A survey of farmers carried out by HSBC Bank shows that most farmers are aware of the need to adapt their businesses as production support declines, but few have a clear vision of how to achieve this.
The survey found that 64 per cent of farmers have done the calculations to find the level of their likely Single Farm Payment over the next three to five years. However, 87 per cent of the sample intended to either maintain their set aside at the same rate as last year or ro reduce it, indicating that the cropped area for the 2007 harvest is likely to remain at a similar level to that of recent years. Surprisingly, only 52 per cent of the farmers questioned know the cost of producing a tonne of wheat on their units which is the key of basic information that one would think that any business needed to make commercial decisions.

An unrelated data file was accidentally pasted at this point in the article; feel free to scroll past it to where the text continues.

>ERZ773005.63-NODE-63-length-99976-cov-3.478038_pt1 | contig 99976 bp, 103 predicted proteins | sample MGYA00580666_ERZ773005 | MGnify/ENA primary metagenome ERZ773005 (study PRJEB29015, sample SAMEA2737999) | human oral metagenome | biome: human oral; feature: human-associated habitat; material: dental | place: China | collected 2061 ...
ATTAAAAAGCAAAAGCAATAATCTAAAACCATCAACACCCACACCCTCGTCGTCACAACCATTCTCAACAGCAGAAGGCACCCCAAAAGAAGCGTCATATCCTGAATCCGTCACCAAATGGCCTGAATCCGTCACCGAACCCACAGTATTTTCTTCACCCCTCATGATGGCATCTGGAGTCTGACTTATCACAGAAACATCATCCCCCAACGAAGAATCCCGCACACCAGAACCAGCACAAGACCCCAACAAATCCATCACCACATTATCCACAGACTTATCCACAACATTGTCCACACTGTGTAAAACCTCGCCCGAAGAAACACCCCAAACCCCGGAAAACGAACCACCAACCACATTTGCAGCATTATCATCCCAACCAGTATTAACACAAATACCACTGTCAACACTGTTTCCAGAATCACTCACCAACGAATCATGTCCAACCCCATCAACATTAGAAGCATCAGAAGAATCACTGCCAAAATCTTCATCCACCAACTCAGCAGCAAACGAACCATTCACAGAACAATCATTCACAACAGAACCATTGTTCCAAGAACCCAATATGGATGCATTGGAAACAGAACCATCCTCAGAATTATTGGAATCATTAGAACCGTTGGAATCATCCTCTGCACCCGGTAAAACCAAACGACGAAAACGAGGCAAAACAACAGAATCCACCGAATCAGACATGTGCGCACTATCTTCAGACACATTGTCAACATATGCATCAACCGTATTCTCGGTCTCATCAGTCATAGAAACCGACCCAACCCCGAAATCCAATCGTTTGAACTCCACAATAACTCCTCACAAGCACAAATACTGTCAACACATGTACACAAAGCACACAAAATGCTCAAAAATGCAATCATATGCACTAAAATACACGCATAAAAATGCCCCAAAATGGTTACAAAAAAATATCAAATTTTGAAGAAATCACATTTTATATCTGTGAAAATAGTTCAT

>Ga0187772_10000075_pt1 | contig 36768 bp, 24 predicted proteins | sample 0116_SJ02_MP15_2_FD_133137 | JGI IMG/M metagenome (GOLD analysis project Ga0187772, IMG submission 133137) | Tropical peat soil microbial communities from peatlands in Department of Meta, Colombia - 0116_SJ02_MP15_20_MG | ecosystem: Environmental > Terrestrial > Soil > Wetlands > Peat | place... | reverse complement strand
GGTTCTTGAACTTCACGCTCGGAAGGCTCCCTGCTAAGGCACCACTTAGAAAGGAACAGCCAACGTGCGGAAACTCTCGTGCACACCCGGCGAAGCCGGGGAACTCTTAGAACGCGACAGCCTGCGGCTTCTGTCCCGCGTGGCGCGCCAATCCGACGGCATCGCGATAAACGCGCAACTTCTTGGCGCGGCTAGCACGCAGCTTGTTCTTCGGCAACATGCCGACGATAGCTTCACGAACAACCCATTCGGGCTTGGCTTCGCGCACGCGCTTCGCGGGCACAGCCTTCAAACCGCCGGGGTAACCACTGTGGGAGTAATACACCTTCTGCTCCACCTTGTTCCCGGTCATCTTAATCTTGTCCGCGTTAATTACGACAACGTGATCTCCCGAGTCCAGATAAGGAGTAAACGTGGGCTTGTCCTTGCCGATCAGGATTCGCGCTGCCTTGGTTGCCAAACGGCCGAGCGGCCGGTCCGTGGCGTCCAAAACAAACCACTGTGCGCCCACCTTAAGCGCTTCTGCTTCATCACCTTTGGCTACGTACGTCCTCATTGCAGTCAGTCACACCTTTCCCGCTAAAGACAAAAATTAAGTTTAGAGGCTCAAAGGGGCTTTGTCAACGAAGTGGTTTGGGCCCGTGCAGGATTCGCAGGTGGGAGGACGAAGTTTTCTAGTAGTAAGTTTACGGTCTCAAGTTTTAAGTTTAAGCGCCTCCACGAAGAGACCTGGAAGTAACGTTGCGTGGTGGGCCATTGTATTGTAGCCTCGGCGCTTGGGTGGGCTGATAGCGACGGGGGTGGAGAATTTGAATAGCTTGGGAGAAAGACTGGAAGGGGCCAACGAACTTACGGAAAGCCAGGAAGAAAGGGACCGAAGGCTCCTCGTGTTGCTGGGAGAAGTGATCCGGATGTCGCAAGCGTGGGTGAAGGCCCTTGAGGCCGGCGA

Few farmers are planning ahaead to replace the state support or reduce their costs in line with its withdrawal. Stuart Ellwood, head of agriculture at HSBC, is surprised that the rate of change is not faster and is urging producers to move away from the traditional cropping patterns dictated by CAP payments to growing for other food and feed markets, and alternative land uses such as biofuels, pharmaceuticals and textiles.